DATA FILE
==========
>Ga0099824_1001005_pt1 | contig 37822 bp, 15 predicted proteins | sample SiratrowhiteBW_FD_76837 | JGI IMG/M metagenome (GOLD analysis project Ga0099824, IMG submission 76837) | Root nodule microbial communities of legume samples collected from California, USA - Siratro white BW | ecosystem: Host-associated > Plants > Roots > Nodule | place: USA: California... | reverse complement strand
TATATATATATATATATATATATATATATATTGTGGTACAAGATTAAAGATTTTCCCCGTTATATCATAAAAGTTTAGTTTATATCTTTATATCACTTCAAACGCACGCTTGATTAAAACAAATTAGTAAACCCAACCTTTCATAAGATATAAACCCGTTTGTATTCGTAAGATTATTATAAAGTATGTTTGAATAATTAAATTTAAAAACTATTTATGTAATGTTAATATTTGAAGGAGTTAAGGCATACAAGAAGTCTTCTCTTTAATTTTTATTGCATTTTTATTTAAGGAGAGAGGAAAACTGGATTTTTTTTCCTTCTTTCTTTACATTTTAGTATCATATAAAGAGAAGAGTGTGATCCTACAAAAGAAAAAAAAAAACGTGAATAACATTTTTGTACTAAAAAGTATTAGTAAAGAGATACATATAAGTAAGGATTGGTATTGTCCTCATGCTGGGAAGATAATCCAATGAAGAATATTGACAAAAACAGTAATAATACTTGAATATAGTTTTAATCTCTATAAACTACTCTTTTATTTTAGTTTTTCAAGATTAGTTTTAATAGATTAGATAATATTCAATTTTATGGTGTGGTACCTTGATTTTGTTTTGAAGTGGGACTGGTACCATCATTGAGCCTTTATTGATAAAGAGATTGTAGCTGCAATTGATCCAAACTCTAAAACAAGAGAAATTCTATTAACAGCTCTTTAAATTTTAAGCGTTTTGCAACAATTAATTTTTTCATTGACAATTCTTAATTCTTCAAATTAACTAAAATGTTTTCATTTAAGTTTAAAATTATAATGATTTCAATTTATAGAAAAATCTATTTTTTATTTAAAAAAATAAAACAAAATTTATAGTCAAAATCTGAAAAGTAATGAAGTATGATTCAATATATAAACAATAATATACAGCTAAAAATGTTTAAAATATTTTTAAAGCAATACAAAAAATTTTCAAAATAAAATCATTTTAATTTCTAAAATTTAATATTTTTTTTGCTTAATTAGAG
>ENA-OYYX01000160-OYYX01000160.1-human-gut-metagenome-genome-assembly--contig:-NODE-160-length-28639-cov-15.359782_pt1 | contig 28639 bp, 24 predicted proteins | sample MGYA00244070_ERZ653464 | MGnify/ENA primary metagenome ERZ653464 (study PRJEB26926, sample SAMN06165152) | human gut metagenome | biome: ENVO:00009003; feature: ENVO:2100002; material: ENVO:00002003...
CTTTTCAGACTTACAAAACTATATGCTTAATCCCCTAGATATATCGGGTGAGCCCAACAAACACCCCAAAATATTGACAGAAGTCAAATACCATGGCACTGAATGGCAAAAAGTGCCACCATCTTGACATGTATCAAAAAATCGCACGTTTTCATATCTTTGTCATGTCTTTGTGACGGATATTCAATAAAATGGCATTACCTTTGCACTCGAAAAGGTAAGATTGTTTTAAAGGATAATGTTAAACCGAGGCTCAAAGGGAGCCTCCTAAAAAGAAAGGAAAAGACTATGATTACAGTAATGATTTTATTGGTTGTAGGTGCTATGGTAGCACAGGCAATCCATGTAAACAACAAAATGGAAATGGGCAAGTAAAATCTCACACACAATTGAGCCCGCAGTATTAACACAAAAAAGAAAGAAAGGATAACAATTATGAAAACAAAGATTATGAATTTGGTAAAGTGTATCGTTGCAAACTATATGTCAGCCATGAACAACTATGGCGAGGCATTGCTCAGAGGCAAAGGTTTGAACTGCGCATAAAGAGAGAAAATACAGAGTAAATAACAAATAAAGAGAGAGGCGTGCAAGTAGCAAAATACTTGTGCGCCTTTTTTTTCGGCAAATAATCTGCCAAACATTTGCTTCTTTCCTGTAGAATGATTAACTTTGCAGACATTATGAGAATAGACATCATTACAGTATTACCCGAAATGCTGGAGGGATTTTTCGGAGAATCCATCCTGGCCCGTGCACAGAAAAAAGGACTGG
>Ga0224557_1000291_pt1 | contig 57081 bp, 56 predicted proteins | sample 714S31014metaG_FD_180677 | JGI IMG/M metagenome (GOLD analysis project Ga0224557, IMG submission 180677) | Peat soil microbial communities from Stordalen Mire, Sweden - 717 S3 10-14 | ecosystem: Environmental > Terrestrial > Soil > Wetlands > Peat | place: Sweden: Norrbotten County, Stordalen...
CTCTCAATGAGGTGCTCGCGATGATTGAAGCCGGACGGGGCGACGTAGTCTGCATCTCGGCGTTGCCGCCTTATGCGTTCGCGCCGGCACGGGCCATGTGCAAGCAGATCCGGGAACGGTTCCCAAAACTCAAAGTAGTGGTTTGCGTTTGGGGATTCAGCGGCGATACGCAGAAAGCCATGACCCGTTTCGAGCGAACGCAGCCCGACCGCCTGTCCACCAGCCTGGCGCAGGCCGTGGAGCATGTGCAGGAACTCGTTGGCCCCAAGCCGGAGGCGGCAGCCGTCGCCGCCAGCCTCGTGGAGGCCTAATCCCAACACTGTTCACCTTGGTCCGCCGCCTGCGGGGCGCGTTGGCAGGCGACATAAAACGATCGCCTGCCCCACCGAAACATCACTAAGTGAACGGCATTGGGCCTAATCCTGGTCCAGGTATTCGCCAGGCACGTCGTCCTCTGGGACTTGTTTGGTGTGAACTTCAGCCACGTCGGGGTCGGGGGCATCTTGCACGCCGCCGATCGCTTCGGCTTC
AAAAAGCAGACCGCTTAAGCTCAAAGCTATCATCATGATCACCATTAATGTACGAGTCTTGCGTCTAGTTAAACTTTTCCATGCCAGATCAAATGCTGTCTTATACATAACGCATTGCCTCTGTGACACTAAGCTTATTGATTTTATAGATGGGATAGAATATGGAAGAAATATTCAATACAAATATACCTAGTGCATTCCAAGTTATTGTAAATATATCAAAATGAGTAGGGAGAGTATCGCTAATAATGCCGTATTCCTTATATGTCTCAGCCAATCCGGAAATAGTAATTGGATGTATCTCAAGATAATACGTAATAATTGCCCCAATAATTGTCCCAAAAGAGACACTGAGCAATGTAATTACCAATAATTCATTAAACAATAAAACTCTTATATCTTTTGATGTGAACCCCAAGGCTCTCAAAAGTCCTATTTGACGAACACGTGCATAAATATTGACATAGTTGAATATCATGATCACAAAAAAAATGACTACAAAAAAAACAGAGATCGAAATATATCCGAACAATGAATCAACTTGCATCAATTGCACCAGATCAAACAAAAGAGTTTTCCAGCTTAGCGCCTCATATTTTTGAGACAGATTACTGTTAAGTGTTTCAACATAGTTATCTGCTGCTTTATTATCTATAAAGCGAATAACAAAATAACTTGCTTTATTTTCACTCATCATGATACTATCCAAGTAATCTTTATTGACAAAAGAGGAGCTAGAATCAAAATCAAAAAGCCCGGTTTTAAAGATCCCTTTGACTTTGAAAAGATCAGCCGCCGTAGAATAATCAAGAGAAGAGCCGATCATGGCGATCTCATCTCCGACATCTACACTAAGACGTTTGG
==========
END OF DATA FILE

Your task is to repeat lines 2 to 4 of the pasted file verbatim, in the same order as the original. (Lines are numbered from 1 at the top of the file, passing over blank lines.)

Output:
TATATATATATATATATATATATATATATATTGTGGTACAAGATTAAAGATTTTCCCCGTTATATCATAAAAGTTTAGTTTATATCTTTATATCACTTCAAACGCACGCTTGATTAAAACAAATTAGTAAACCCAACCTTTCATAAGATATAAACCCGTTTGTATTCGTAAGATTATTATAAAGTATGTTTGAATAATTAAATTTAAAAACTATTTATGTAATGTTAATATTTGAAGGAGTTAAGGCATACAAGAAGTCTTCTCTTTAATTTTTATTGCATTTTTATTTAAGGAGAGAGGAAAACTGGATTTTTTTTCCTTCTTTCTTTACATTTTAGTATCATATAAAGAGAAGAGTGTGATCCTACAAAAGAAAAAAAAAAACGTGAATAACATTTTTGTACTAAAAAGTATTAGTAAAGAGATACATATAAGTAAGGATTGGTATTGTCCTCATGCTGGGAAGATAATCCAATGAAGAATATTGACAAAAACAGTAATAATACTTGAATATAGTTTTAATCTCTATAAACTACTCTTTTATTTTAGTTTTTCAAGATTAGTTTTAATAGATTAGATAATATTCAATTTTATGGTGTGGTACCTTGATTTTGTTTTGAAGTGGGACTGGTACCATCATTGAGCCTTTATTGATAAAGAGATTGTAGCTGCAATTGATCCAAACTCTAAAACAAGAGAAATTCTATTAACAGCTCTTTAAATTTTAAGCGTTTTGCAACAATTAATTTTTTCATTGACAATTCTTAATTCTTCAAATTAACTAAAATGTTTTCATTTAAGTTTAAAATTATAATGATTTCAATTTATAGAAAAATCTATTTTTTATTTAAAAAAATAAAACAAAATTTATAGTCAAAATCTGAAAAGTAATGAAGTATGATTCAATATATAAACAATAATATACAGCTAAAAATGTTTAAAATATTTTTAAAGCAATACAAAAAATTTTCAAAATAAAATCATTTTAATTTCTAAAATTTAATATTTTTTTTGCTTAATTAGAG
>ENA-OYYX01000160-OYYX01000160.1-human-gut-metagenome-genome-assembly--contig:-NODE-160-length-28639-cov-15.359782_pt1 | contig 28639 bp, 24 predicted proteins | sample MGYA00244070_ERZ653464 | MGnify/ENA primary metagenome ERZ653464 (study PRJEB26926, sample SAMN06165152) | human gut metagenome | biome: ENVO:00009003; feature: ENVO:2100002; material: ENVO:00002003...
CTTTTCAGACTTACAAAACTATATGCTTAATCCCCTAGATATATCGGGTGAGCCCAACAAACACCCCAAAATATTGACAGAAGTCAAATACCATGGCACTGAATGGCAAAAAGTGCCACCATCTTGACATGTATCAAAAAATCGCACGTTTTCATATCTTTGTCATGTCTTTGTGACGGATATTCAATAAAATGGCATTACCTTTGCACTCGAAAAGGTAAGATTGTTTTAAAGGATAATGTTAAACCGAGGCTCAAAGGGAGCCTCCTAAAAAGAAAGGAAAAGACTATGATTACAGTAATGATTTTATTGGTTGTAGGTGCTATGGTAGCACAGGCAATCCATGTAAACAACAAAATGGAAATGGGCAAGTAAAATCTCACACACAATTGAGCCCGCAGTATTAACACAAAAAAGAAAGAAAGGATAACAATTATGAAAACAAAGATTATGAATTTGGTAAAGTGTATCGTTGCAAACTATATGTCAGCCATGAACAACTATGGCGAGGCATTGCTCAGAGGCAAAGGTTTGAACTGCGCATAAAGAGAGAAAATACAGAGTAAATAACAAATAAAGAGAGAGGCGTGCAAGTAGCAAAATACTTGTGCGCCTTTTTTTTCGGCAAATAATCTGCCAAACATTTGCTTCTTTCCTGTAGAATGATTAACTTTGCAGACATTATGAGAATAGACATCATTACAGTATTACCCGAAATGCTGGAGGGATTTTTCGGAGAATCCATCCTGGCCCGTGCACAGAAAAAAGGACTGG